Early teal duck season is a time for wiping sweat, slapping mosquitoes and popping shells at some of the testiest targets in the marsh. It's also when special know-how must be applied to hunt these fleet birds. They aren't difficult, but neither are they gimmes. Following is a collage of duck hunting tips on where, when and how to pursue these first ducks of autumn, which few hunters unexplainably do.
Where to Find Blue-Winged Teal
Blue-winged teal frequent both large waters and small: lakes, sloughs, swamps, beaver ponds, farm ponds, strip mine pits, etc. They feed on aquatic vegetation and invertebrates in shallow areas, and they commonly rest and preen on mud flats bordering these shallows.
The best way to find these birds is simply to go looking for them. A day or two before the season opens, head to likely spots at dawn to see what's there. If teal are present, they'll be visible, sometimes in large flights working over feeding areas.
Also, understand that teal hunting can be a boom or bust proposition, and the outlook can change quickly. Blue-wings are cold front-driven. Even the slightest north wind can bring in a new wave of birds. A swamp like the one Don Wright and I were hunting can be void of birds one day, then covered up the next.
This is why we were in Don's blind the morning described above. On the day before opening morning of Kentucky's 2006 season, a stiff (for September) cold front had blown through. We'd hunted these birds enough to anticipate what the next morning would bring. And obviously, we weren't disappointed!
Not the Usual Duck Decoy Spread
|Quiet, shallow waters are where to look for teal in September, and small duck decoy spreads are the rule for hunting them.|
All decoy manufacturers sell teal decoys, but they are usually painted in a winter (breeding) plumage pattern. Howe
ver, in September blue-wings are still in eclipse plumage, meaning their heads and bodies are all-brown. Also, most teal decoys are sized to match live birds — small. This means their profile is slighter, and they're harder to see at long distance.
I prefer to use standard mallard decoys with a preponderance of hens in the spread. The brown color is a better match for the season, and the larger-profile decoys are more visible.
The number of decoys I use depends on my hunting location. On big water where trading ducks can see a long way, I may set out 5 dozen. But on smaller, more confined water (ponds, sloughs, etc.), a dozen decoys may be plenty. Don Wright's blind rules over a one-acre pothole in a thick swamp, and on the morning of our hunt I put out only 12 decoys in a random pattern.
Or make that 13. The extra decoy was a MOJO wing-spinner, set on a pole in the middle of my spread. Teal are drawn to wing-spinners like magnets. Typically, they're fresh off the prairies, and they haven't been educated by hunter pressure. Hunters may or may not elect to use a wing-spinner decoy, depending on their personal preference. But where early-migrating teal are concerned, a wing-spinner is a definite plus for drawing birds into close shotgun range.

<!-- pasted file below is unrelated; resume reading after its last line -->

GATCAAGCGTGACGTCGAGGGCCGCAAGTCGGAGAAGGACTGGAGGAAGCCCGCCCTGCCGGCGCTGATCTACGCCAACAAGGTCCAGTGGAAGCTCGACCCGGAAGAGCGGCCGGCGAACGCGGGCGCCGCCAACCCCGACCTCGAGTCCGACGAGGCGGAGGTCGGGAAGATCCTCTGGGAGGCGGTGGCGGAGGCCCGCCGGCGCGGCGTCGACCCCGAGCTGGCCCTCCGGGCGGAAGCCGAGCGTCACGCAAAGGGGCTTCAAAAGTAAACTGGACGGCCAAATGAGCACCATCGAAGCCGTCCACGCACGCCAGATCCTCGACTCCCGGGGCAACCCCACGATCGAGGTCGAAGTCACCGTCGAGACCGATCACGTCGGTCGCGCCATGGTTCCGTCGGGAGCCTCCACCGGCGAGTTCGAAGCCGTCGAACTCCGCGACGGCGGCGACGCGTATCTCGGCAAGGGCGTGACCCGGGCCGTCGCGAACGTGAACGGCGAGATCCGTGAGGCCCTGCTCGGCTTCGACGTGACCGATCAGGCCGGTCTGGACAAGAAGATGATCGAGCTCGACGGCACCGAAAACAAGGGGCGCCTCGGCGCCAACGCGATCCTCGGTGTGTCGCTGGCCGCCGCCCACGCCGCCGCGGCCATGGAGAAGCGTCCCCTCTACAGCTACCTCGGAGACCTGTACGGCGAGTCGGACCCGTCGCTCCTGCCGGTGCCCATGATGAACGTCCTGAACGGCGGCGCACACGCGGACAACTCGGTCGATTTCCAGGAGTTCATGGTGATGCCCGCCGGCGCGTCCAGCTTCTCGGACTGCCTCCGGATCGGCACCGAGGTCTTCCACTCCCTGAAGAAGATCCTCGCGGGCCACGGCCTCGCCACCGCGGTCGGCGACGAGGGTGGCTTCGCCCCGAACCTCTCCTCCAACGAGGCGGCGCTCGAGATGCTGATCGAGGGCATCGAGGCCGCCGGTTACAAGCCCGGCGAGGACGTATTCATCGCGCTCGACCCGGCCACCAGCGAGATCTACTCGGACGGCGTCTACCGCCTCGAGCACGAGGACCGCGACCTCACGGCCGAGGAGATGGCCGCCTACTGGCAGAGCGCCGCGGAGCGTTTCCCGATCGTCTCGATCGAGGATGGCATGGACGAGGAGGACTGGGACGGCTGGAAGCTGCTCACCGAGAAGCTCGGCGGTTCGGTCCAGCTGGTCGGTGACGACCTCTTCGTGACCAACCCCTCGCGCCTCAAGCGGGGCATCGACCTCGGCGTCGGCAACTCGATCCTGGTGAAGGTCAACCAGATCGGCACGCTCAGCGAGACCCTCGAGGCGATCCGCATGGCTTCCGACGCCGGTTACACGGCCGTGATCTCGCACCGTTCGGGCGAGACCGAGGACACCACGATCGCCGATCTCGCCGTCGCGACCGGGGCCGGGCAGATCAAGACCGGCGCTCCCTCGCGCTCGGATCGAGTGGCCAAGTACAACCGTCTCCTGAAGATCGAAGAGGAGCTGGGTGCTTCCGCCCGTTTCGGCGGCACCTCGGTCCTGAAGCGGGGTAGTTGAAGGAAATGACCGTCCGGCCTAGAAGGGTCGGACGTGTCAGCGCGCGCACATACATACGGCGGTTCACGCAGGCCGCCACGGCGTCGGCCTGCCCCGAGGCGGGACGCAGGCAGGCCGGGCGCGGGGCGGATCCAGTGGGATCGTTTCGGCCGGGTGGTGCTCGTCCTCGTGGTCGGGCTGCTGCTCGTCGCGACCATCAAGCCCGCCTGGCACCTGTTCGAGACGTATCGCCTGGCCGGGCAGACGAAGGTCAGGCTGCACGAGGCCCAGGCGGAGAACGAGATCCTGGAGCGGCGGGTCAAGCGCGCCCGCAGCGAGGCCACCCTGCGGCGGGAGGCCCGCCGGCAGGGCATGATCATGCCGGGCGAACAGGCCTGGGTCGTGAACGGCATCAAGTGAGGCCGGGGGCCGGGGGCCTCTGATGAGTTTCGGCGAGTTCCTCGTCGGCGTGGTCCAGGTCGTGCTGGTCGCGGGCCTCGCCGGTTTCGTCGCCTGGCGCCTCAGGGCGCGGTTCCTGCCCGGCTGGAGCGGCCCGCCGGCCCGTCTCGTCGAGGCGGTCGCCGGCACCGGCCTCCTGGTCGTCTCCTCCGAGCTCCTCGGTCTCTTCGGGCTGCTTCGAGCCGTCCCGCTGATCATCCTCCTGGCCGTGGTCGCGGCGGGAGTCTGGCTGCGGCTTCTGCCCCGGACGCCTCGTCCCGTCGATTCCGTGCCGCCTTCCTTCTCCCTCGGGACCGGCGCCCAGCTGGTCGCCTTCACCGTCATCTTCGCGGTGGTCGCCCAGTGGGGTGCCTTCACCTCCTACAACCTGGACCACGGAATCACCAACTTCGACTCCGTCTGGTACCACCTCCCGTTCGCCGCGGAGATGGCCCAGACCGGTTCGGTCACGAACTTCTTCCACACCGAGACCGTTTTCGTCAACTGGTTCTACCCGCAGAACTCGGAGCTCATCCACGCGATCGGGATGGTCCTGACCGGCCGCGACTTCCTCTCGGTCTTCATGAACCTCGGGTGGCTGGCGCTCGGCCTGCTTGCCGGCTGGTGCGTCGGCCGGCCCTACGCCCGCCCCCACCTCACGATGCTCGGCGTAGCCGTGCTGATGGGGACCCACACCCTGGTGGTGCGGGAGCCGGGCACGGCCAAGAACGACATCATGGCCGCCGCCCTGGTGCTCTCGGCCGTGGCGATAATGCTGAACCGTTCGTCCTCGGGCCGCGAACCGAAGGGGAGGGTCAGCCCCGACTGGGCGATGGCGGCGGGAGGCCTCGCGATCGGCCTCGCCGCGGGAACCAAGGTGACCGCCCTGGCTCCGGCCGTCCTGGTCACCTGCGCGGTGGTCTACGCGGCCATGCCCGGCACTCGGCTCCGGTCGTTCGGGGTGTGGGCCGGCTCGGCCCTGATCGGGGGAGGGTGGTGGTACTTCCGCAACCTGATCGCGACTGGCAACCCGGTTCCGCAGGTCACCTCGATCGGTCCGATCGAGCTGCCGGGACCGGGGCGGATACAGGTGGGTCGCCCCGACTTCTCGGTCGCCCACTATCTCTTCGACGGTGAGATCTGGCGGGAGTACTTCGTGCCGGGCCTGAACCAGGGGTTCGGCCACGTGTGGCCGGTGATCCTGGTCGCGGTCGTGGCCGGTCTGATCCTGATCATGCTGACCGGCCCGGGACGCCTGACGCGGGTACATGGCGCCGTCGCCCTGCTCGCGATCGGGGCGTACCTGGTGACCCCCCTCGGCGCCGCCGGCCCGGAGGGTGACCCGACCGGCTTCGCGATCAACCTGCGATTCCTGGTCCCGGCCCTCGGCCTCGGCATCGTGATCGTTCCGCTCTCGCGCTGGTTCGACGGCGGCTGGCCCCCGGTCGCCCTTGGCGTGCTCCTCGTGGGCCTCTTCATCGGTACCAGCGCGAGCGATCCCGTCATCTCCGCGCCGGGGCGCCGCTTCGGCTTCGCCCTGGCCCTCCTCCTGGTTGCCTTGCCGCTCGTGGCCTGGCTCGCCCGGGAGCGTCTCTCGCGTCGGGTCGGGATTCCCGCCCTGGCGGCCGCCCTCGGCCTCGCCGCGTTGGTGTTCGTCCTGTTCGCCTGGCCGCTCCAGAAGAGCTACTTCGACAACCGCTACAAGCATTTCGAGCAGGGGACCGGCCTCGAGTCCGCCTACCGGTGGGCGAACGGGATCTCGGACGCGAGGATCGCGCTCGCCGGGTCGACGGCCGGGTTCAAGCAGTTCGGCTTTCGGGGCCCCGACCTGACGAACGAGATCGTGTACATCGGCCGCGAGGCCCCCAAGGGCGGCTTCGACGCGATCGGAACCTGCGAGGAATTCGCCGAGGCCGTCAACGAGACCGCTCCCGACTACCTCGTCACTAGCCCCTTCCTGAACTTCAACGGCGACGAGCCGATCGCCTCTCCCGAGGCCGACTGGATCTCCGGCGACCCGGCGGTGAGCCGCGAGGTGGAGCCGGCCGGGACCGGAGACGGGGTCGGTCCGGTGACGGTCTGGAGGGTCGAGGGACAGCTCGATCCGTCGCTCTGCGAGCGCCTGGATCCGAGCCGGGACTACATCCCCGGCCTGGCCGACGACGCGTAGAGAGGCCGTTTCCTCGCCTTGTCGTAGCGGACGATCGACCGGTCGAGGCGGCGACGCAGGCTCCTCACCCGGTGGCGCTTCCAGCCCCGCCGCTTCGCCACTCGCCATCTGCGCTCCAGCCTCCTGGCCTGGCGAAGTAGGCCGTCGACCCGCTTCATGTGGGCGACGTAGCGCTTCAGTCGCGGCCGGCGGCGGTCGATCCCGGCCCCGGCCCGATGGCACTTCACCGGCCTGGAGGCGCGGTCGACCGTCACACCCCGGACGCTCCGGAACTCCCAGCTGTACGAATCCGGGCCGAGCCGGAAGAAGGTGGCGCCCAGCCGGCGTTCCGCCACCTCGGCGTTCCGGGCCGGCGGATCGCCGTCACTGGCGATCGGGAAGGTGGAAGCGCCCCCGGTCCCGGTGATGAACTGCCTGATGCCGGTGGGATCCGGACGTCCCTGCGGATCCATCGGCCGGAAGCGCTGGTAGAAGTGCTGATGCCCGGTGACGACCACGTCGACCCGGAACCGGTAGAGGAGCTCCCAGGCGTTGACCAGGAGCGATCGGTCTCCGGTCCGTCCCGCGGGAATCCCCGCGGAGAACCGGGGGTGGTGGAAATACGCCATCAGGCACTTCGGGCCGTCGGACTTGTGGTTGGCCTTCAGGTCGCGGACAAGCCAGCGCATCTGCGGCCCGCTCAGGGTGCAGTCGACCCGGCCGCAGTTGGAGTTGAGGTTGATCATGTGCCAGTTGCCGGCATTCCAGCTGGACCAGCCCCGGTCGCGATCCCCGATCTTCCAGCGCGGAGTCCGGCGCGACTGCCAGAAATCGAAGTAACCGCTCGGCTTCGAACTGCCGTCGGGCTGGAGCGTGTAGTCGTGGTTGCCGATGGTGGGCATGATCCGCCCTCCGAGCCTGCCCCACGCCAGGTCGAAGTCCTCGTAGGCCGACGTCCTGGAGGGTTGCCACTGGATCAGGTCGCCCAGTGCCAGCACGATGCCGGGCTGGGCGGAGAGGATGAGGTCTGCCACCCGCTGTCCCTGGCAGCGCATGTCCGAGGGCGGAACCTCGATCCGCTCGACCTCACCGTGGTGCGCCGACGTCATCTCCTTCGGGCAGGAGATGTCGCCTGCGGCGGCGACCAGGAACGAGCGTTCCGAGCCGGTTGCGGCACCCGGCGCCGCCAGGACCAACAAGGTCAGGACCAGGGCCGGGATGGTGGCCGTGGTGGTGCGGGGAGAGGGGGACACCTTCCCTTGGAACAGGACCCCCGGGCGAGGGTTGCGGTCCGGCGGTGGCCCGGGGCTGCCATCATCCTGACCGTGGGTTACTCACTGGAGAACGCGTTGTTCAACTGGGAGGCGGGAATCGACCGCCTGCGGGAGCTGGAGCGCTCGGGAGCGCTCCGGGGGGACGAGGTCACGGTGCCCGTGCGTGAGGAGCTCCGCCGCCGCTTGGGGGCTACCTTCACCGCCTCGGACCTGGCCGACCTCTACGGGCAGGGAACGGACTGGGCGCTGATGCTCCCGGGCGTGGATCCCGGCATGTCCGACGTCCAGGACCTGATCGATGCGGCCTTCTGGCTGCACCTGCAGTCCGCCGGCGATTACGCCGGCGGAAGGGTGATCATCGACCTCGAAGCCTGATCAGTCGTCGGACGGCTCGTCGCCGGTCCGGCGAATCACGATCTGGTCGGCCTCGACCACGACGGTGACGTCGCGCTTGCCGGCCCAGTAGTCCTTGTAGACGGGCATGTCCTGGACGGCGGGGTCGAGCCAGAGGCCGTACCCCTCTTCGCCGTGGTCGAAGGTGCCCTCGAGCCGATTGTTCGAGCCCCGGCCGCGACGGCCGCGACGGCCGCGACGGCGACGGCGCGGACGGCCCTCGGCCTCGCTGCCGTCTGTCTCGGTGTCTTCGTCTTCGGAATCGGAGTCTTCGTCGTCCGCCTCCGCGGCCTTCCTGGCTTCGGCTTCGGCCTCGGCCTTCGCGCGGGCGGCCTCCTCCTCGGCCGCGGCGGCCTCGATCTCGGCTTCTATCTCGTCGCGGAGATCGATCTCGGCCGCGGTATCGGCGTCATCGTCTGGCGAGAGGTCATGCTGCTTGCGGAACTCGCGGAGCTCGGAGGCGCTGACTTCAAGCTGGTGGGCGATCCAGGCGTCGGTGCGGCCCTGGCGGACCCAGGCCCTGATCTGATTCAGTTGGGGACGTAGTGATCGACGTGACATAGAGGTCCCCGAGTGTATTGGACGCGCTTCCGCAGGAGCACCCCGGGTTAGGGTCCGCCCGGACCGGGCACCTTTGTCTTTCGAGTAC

Vegetation Works for Duck Blinds
In September, vegetation is still lush in most flyways. And since teal aren't too hunter-wise, most hunters can get by hiding in whatever natural cover is available: willows, buck bushes, cattails, sawgrass, etc. It's not that fixed blinds aren't great! My hunting buddy, Don Wright, and I enjoyed standing on a firm platform instead of in soft mud. But a copse of thick vegetation, supplemented by all-over camo clothing (including a face mask) and holding absolutely still when teal are coming, is usually sufficient to keep these birds from seeing you.
Take along a hand axe or a machete for cutting brush on site. Also, it's better than nice to have a seat handy for periods of inaction. A 5-gallon bucket turned upside down is perfect. (If a bucket is white or bright-colored, spray paint it in olive drab before the hunt.) Also, a dove stool will work if the mud is firm enough to keep its legs from miring up.
How to Call the Blue-Winged Duck In
Blue-wing hens make a call similar to a 5-note hail call of a mallard hen, except it's higher-pitched, faster and softer. Call companies sell teal duck calls that realistically mimic this sound.
However, my experience is that standard, louder mallard calls are more effective at attracting these birds. It's the same philosophy as using the mallard decoys. Mallard calls are louder and can be heard farther. Also, teal and mallards frequently share the same waters, so there's nothing unnatural in teal hearing — and responding to — mallard calls.
Also, one twist to calling teal is "laughing them in," which I've seen guides do at teal-rich Reelfoot Lake in west Tennessee. When a flight of teal is spotted, a guide will laugh aloud — ha, ha, ha, ha, ha — in a high-pitched voice and tempo similar to a real teal's call. It sounds crazy, but the birds respond to it. Who cares what it sounds like if it works?
Duck Hunting Guns and Loads
Teal are the buzz bombs of the duck family. They fly fast and dart unpredictably, thus earning their reputations as being among the trickiest targets in wingshooting. However, they aren't difficult to bring down. A couple of pellets on target will usually cause teal to splash.
This is why teal hunters need shotguns that swing easily and throw dense patterns of fairly small shot. Lighter, shorter guns are better for this purpose, and chokes should be improved cylinder or modified. Shot sizes should be #3-#7, of course in a non-toxic payload.
One great choice for teal hunting would be a 20-gauge over/under, especially over smaller waters. Normal shooting distances will average 20-30 yards, and the 20-gauge will handle this chore neatly, if the shooter can handle his!
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